Keeri who loved humans

Keeri who loved humans
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Wednesday, 3 October 2012

An Old Women whom I Owe

No, I am not talking about me or Mani, my cousin, who is equally ancient. This is about another woman in my life, who is long dead, and I have always felt, never got (from me) the acknowledgement she deserved. In passing this is also a comment about our matrilineal society (Marumakkathayam), which was abolished more than sixty years ago

     Chiruthai Velyamma: Her name was Sreedevi, but all of us called her Chiruthai. She was my father's eldest sister, who managed my home after another sister, Edayi, a spinister, died early, of stomach ulcers. Mother of course, was never in the picture having died of Tuberculosis at the venerable age of eighteen!

     I called Edayi, (Her real name was Narayani, but everyone called her Edayi.) Ammamma to begin with. Later when I got fed up of not having a mother I made a unilateral decision; I started calling her Amma. She had no opinion on either, having spent her life looking after other people's children, and went on in her unflappable way to make sure that three children, (my father's brother's children, Mani and Appettan, and I), were fed regularly (albeit on conjee and moong in various forms)  even when my father went to jail and the money supply dried up. It was a classic case of loaves and fishes. My father's brother was caught up in the war in Singapore and we didn't see him or hear from him for six years.

     When Amma died I was scared. Who was going to look after our household? Father had come back from jail, but he had to work. Also he was hard to pin down in one place, pieces of him were distributed thinly over so many friends, extended family and Congress party workers. Chiruthai Velyamma had come to look after Edayi during the last few weeks of her life. So I confronted Chiruthai one morning. 'You are going to stay, aren't you, I asked'. And she stayed.

     When I grew up she taught me how to handle my periods and the facts of life, painlessly. I slept beside her as she narrated the stories from Ramayanam and Mahabaratham, while she searched my scalp with two fingers for nits. Those stories live with me and are part of my personality. They gave me a cultural starter kit for life before I reached ten years.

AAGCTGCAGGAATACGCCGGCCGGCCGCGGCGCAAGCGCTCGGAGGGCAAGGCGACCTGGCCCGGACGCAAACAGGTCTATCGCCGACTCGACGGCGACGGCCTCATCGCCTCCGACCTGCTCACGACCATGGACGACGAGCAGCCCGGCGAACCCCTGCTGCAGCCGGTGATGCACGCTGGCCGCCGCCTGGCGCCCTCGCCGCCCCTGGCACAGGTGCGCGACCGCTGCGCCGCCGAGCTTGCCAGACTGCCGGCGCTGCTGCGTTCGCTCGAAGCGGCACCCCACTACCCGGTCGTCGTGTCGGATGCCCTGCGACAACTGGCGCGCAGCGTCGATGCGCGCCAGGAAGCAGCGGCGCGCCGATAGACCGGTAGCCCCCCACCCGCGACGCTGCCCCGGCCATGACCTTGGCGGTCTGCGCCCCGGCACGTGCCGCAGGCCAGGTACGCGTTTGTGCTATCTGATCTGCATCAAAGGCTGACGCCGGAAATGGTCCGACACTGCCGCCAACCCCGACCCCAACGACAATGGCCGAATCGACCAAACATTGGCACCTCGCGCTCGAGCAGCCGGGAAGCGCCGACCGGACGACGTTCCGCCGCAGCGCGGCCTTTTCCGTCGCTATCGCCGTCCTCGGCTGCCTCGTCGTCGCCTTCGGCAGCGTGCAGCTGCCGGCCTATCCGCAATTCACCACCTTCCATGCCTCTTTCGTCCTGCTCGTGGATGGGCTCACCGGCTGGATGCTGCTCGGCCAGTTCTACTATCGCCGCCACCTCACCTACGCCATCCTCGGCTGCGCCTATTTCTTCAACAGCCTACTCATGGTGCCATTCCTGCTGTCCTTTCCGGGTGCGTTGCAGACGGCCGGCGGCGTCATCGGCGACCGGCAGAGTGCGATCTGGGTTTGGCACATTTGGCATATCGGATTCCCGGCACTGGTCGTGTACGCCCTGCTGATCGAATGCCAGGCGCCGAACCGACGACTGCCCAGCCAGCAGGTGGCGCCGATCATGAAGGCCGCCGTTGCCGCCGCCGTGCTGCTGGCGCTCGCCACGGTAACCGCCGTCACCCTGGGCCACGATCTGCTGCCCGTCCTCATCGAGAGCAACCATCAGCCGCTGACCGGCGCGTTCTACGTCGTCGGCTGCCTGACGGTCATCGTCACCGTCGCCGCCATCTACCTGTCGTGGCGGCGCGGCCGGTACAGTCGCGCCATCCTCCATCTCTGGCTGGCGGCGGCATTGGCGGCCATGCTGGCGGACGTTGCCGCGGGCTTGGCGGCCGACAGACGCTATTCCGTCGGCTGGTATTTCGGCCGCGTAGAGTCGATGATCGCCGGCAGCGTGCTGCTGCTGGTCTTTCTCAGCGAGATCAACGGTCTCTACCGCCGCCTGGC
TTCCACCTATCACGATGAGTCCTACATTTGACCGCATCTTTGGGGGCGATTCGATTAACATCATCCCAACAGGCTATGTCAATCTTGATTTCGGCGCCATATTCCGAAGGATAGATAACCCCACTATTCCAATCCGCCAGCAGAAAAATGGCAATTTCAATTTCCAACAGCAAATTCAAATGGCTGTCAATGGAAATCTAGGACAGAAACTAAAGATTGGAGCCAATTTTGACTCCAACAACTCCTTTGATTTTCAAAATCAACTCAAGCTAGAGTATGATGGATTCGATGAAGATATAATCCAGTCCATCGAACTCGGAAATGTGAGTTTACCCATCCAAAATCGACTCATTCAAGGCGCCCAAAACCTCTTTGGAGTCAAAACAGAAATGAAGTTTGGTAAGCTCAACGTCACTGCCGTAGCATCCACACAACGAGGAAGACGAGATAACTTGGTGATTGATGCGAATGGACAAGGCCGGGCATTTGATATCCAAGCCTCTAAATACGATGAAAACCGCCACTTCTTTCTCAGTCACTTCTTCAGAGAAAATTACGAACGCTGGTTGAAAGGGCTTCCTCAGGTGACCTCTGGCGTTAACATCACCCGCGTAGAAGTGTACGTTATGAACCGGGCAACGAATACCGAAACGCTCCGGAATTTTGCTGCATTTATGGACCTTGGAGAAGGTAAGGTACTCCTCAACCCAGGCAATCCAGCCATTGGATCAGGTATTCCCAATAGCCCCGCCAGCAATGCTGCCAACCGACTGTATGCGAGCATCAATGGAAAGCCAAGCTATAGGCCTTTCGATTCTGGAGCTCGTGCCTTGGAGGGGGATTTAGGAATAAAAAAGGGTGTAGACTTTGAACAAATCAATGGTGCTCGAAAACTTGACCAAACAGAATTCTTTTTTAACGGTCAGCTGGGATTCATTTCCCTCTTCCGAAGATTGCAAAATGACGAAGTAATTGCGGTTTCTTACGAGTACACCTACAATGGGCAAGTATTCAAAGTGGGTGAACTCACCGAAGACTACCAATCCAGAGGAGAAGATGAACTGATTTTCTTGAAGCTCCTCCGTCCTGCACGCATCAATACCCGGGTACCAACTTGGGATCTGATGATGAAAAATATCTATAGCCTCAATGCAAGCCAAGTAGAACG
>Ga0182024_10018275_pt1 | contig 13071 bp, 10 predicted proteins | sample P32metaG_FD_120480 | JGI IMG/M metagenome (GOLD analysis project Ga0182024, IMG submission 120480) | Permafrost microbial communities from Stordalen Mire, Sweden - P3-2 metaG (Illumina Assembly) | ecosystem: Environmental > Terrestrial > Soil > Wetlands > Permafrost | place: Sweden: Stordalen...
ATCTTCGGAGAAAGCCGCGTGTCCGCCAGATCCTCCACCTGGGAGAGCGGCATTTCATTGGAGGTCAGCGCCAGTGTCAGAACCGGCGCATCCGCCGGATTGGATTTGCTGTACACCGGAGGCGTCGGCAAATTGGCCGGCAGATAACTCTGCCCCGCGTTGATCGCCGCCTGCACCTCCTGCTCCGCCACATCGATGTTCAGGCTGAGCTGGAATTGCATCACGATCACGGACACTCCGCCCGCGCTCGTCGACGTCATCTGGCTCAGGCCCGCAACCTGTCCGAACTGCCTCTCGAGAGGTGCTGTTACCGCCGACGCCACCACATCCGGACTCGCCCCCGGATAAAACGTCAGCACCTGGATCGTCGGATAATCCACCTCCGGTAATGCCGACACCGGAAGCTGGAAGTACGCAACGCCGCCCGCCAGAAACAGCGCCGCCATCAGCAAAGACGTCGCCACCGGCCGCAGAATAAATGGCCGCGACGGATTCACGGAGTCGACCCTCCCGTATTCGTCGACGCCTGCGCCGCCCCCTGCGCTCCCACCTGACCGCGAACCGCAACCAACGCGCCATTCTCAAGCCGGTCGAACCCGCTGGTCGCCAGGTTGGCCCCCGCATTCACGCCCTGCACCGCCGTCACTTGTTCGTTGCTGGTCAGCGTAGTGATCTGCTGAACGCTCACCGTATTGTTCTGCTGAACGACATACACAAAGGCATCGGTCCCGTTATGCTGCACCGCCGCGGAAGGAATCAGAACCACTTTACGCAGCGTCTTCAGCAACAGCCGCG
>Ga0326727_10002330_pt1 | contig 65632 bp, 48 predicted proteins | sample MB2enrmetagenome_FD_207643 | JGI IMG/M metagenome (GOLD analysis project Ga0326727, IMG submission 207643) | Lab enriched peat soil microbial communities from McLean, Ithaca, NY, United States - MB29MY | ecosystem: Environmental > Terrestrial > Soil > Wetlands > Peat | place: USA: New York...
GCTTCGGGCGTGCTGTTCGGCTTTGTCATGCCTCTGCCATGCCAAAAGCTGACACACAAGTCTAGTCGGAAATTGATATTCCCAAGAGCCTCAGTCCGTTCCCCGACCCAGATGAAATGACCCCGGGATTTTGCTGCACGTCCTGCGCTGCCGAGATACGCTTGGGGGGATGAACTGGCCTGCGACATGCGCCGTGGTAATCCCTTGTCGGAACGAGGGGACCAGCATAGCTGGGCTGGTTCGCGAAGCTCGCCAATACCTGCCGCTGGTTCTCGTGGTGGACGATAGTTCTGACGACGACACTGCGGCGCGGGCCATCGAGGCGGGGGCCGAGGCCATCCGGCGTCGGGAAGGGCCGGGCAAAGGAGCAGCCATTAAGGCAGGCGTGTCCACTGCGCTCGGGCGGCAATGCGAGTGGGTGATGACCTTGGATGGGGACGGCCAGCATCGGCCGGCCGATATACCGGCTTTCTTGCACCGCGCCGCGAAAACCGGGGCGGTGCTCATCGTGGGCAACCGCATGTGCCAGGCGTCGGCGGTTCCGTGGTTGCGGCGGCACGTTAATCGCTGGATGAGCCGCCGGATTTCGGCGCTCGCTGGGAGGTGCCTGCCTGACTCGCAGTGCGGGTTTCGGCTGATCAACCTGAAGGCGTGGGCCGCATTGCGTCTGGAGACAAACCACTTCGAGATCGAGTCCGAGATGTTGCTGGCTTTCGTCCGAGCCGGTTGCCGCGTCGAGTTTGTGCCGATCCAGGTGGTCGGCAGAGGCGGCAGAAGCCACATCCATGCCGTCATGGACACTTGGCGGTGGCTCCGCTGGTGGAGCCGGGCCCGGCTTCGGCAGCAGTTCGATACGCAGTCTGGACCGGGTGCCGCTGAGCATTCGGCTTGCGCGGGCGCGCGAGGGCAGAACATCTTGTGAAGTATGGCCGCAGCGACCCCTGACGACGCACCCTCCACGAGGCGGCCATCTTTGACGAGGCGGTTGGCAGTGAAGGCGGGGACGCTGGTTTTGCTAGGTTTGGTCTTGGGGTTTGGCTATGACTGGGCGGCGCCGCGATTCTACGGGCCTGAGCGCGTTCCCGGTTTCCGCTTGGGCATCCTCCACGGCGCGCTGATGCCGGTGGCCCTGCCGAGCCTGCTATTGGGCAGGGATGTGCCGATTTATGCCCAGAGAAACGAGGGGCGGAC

When I was studying for my B.A, she made black coffee with ghee (milk would have run out and there was no 'fridge anyway.) in it and left it in a flask. At four in the morning she got up and made me coffee again. 'You need to sleep,' she'd say. 'Your brain won't function in the exam hall.' (It didn't function anyway.) So we'd make a pact. I would catch a quick nap from 4 to 6 and she would wake me up at 6 again.

     When I had my first baby and I did not know how to hold him, she would sit me down on a mat and give him to me to hold carefully. She was in her sixties by then, but she sat on a palaka, a wooden stool, and bathed him daily, umbilical cord and all. At birth, Kitta's cord protruded when he screamed and I was frightened to go near it. He also screamed a lot.

     She became widowed, she told me, in her early forties. She had married a rich landowner when she was twenty years old and had four daughters. She was his second wife. When he died, the custom was that she should leave her husband's ancestral home before his cremation. So they put her in a bamboo-and-rope stretcher and carried her home, three little girls following the procession. One was already married.

     After that she was dependant on her brothers for support. For five rupees to support her pan habit, she had to ask my father. I used to feel sorry for her humiliation. Still she always spoke with love, of her husband. He was kind and gentle, she maintained. It was just the law that his wealth should go to his nephews and nieces, not to her.

     This woman was intelligent and caring, but they laughed at her and treated her with contempt because she came to them empty handed for succour. She was one of the casualties of that ancient system.

     I am glad, that in her later life, until she died, I was able to treat her with respect and gratitude. I am sorry that I was far away when she died. I should have been there.

Tuesday, 2 October 2012

Uncertain Writing

Writing is like giving birth, I think. The long gestation and the urge to finish it and get it out there - does that sound familiar to women, at least?

     I am tired of this present project. I have written it many times, edited it even more times and when I blink, another apostrophe turns up in the wrong place, a word has lost its last letter in my hurried typing... Remind me never to start another novel again. Pure purgatory.